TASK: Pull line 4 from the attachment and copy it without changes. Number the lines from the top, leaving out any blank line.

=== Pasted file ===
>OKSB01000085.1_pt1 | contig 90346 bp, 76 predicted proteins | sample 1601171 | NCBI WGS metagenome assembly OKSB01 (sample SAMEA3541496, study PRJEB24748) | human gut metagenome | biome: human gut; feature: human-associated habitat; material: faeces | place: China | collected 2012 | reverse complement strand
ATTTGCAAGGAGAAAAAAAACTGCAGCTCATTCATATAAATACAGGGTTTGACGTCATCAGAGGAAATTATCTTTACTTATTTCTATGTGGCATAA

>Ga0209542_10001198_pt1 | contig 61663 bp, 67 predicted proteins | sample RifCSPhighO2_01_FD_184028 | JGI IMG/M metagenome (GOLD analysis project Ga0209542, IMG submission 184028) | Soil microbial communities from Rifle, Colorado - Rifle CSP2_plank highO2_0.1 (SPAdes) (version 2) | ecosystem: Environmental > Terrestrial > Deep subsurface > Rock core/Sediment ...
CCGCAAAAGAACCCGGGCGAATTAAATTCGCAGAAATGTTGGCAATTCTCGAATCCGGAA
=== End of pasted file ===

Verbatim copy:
CCGCAAAAGAACCCGGGCGAATTAAATTCGCAGAAATGTTGGCAATTCTCGAATCCGGAA